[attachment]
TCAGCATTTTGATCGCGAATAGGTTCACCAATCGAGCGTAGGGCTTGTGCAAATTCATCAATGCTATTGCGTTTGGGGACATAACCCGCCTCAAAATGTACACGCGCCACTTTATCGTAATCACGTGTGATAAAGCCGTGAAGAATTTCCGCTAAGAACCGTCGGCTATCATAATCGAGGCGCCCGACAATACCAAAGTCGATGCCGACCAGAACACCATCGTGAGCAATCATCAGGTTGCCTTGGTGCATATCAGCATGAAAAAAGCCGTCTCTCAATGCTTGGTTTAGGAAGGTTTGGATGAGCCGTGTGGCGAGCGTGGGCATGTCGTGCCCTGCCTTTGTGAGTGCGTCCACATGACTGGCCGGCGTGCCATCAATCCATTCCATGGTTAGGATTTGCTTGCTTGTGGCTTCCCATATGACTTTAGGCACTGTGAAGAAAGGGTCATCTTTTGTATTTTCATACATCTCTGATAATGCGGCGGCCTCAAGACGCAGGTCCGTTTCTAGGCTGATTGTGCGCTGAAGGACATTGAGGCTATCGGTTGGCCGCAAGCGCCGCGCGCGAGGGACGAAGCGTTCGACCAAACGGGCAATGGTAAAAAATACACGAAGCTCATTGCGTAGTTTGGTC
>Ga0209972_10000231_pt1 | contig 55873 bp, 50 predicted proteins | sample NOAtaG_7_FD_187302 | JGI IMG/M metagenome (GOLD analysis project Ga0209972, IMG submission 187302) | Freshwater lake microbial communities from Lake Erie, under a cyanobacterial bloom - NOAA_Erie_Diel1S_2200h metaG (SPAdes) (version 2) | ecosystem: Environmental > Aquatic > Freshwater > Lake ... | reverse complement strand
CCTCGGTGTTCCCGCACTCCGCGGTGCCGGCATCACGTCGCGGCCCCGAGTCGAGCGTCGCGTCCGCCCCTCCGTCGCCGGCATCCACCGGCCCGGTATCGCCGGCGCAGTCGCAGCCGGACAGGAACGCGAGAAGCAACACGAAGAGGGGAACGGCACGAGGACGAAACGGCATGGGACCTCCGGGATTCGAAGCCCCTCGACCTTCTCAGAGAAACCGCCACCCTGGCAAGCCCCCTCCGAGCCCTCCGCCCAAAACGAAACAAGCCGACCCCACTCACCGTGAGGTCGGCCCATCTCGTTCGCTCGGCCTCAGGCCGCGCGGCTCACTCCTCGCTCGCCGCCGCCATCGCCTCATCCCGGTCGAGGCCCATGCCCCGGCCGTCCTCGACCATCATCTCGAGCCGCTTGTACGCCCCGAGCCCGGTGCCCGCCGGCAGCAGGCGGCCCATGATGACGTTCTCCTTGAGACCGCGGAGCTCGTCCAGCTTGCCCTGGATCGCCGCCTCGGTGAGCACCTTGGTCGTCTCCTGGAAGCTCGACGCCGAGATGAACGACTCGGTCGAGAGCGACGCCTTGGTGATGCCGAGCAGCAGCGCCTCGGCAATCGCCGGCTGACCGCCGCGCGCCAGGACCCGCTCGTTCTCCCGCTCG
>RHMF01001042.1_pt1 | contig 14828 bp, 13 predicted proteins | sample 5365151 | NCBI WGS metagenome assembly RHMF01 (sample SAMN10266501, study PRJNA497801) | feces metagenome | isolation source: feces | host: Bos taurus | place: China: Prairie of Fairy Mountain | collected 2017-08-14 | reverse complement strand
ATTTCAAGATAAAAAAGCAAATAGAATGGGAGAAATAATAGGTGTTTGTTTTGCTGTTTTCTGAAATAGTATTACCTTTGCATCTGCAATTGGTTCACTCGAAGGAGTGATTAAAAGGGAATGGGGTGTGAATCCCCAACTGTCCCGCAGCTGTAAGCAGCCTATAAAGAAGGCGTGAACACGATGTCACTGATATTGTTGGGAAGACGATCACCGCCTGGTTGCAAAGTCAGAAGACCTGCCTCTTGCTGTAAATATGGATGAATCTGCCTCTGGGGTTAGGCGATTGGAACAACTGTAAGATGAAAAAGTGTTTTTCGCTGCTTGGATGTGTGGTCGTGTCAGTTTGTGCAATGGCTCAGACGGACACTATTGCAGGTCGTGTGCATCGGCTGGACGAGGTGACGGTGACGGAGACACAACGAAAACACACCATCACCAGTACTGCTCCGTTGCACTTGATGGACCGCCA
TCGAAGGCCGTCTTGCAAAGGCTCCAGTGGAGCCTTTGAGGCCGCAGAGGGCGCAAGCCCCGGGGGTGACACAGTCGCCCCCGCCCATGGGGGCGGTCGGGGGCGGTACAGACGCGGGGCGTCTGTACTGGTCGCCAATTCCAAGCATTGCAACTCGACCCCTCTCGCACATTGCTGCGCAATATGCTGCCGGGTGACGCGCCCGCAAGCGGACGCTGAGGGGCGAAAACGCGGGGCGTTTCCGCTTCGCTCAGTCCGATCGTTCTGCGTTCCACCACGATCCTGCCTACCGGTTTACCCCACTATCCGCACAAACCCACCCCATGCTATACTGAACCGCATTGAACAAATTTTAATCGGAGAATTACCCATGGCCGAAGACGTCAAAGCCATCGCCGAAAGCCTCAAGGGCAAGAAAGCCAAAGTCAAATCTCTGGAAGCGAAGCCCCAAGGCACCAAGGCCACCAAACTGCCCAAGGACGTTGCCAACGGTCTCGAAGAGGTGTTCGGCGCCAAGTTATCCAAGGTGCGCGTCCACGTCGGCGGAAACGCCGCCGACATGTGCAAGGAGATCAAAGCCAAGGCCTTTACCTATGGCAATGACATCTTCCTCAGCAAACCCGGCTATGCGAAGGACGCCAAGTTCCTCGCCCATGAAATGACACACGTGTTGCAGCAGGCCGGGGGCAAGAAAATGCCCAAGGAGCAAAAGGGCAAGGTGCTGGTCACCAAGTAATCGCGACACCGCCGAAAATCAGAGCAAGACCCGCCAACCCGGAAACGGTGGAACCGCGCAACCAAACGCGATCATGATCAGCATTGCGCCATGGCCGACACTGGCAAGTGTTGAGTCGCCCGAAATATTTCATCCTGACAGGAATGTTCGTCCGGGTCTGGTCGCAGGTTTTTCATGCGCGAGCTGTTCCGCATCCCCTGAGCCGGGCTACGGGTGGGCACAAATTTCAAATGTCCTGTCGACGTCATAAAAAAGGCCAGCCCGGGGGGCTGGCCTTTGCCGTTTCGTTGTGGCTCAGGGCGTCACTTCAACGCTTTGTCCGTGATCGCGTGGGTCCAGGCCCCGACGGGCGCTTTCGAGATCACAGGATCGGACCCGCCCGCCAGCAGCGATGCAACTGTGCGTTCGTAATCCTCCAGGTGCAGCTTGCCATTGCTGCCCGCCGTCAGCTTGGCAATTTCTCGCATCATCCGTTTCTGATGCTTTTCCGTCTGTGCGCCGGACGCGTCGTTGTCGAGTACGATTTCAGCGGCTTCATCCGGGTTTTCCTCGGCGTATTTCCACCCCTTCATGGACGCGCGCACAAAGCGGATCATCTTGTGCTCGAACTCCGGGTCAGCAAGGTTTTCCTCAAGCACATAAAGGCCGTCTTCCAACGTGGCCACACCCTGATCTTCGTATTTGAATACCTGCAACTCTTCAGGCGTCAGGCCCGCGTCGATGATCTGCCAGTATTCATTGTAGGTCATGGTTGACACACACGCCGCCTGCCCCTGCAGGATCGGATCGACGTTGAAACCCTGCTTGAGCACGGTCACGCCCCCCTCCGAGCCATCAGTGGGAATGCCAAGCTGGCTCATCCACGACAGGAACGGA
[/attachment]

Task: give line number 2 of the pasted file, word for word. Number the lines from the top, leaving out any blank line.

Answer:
>Ga0209972_10000231_pt1 | contig 55873 bp, 50 predicted proteins | sample NOAtaG_7_FD_187302 | JGI IMG/M metagenome (GOLD analysis project Ga0209972, IMG submission 187302) | Freshwater lake microbial communities from Lake Erie, under a cyanobacterial bloom - NOAA_Erie_Diel1S_2200h metaG (SPAdes) (version 2) | ecosystem: Environmental > Aquatic > Freshwater > Lake ... | reverse complement strand